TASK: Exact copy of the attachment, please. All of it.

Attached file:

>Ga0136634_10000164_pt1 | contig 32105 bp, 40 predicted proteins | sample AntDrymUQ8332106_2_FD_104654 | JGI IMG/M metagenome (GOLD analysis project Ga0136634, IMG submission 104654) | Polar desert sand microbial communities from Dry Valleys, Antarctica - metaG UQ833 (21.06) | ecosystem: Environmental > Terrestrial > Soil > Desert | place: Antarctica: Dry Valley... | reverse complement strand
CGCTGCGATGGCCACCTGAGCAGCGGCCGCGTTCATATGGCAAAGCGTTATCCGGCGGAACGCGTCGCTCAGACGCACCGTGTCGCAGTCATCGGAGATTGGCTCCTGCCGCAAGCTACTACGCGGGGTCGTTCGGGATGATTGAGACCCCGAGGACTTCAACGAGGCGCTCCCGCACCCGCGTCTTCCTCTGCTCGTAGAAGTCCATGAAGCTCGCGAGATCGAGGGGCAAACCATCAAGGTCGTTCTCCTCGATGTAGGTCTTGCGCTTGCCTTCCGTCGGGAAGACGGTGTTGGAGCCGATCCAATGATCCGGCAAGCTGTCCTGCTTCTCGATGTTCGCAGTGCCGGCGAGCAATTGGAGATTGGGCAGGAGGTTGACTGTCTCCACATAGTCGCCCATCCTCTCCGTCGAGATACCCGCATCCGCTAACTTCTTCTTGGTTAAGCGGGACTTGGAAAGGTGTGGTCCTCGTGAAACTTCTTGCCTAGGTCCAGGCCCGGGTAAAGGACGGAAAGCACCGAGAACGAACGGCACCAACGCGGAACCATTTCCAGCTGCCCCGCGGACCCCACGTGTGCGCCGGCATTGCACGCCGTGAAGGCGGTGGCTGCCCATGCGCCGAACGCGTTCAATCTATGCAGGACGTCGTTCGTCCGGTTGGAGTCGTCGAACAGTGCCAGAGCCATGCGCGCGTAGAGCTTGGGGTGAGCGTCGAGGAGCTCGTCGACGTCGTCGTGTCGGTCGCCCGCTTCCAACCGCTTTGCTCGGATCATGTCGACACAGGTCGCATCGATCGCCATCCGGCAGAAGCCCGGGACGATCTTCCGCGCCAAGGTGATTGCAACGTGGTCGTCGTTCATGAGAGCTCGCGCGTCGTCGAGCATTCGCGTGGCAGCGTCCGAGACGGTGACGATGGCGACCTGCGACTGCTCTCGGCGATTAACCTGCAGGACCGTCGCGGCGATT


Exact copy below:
>Ga0136634_10000164_pt1 | contig 32105 bp, 40 predicted proteins | sample AntDrymUQ8332106_2_FD_104654 | JGI IMG/M metagenome (GOLD analysis project Ga0136634, IMG submission 104654) | Polar desert sand microbial communities from Dry Valleys, Antarctica - metaG UQ833 (21.06) | ecosystem: Environmental > Terrestrial > Soil > Desert | place: Antarctica: Dry Valley... | reverse complement strand
CGCTGCGATGGCCACCTGAGCAGCGGCCGCGTTCATATGGCAAAGCGTTATCCGGCGGAACGCGTCGCTCAGACGCACCGTGTCGCAGTCATCGGAGATTGGCTCCTGCCGCAAGCTACTACGCGGGGTCGTTCGGGATGATTGAGACCCCGAGGACTTCAACGAGGCGCTCCCGCACCCGCGTCTTCCTCTGCTCGTAGAAGTCCATGAAGCTCGCGAGATCGAGGGGCAAACCATCAAGGTCGTTCTCCTCGATGTAGGTCTTGCGCTTGCCTTCCGTCGGGAAGACGGTGTTGGAGCCGATCCAATGATCCGGCAAGCTGTCCTGCTTCTCGATGTTCGCAGTGCCGGCGAGCAATTGGAGATTGGGCAGGAGGTTGACTGTCTCCACATAGTCGCCCATCCTCTCCGTCGAGATACCCGCATCCGCTAACTTCTTCTTGGTTAAGCGGGACTTGGAAAGGTGTGGTCCTCGTGAAACTTCTTGCCTAGGTCCAGGCCCGGGTAAAGGACGGAAAGCACCGAGAACGAACGGCACCAACGCGGAACCATTTCCAGCTGCCCCGCGGACCCCACGTGTGCGCCGGCATTGCACGCCGTGAAGGCGGTGGCTGCCCATGCGCCGAACGCGTTCAATCTATGCAGGACGTCGTTCGTCCGGTTGGAGTCGTCGAACAGTGCCAGAGCCATGCGCGCGTAGAGCTTGGGGTGAGCGTCGAGGAGCTCGTCGACGTCGTCGTGTCGGTCGCCCGCTTCCAACCGCTTTGCTCGGATCATGTCGACACAGGTCGCATCGATCGCCATCCGGCAGAAGCCCGGGACGATCTTCCGCGCCAAGGTGATTGCAACGTGGTCGTCGTTCATGAGAGCTCGCGCGTCGTCGAGCATTCGCGTGGCAGCGTCCGAGACGGTGACGATGGCGACCTGCGACTGCTCTCGGCGATTAACCTGCAGGACCGTCGCGGCGATT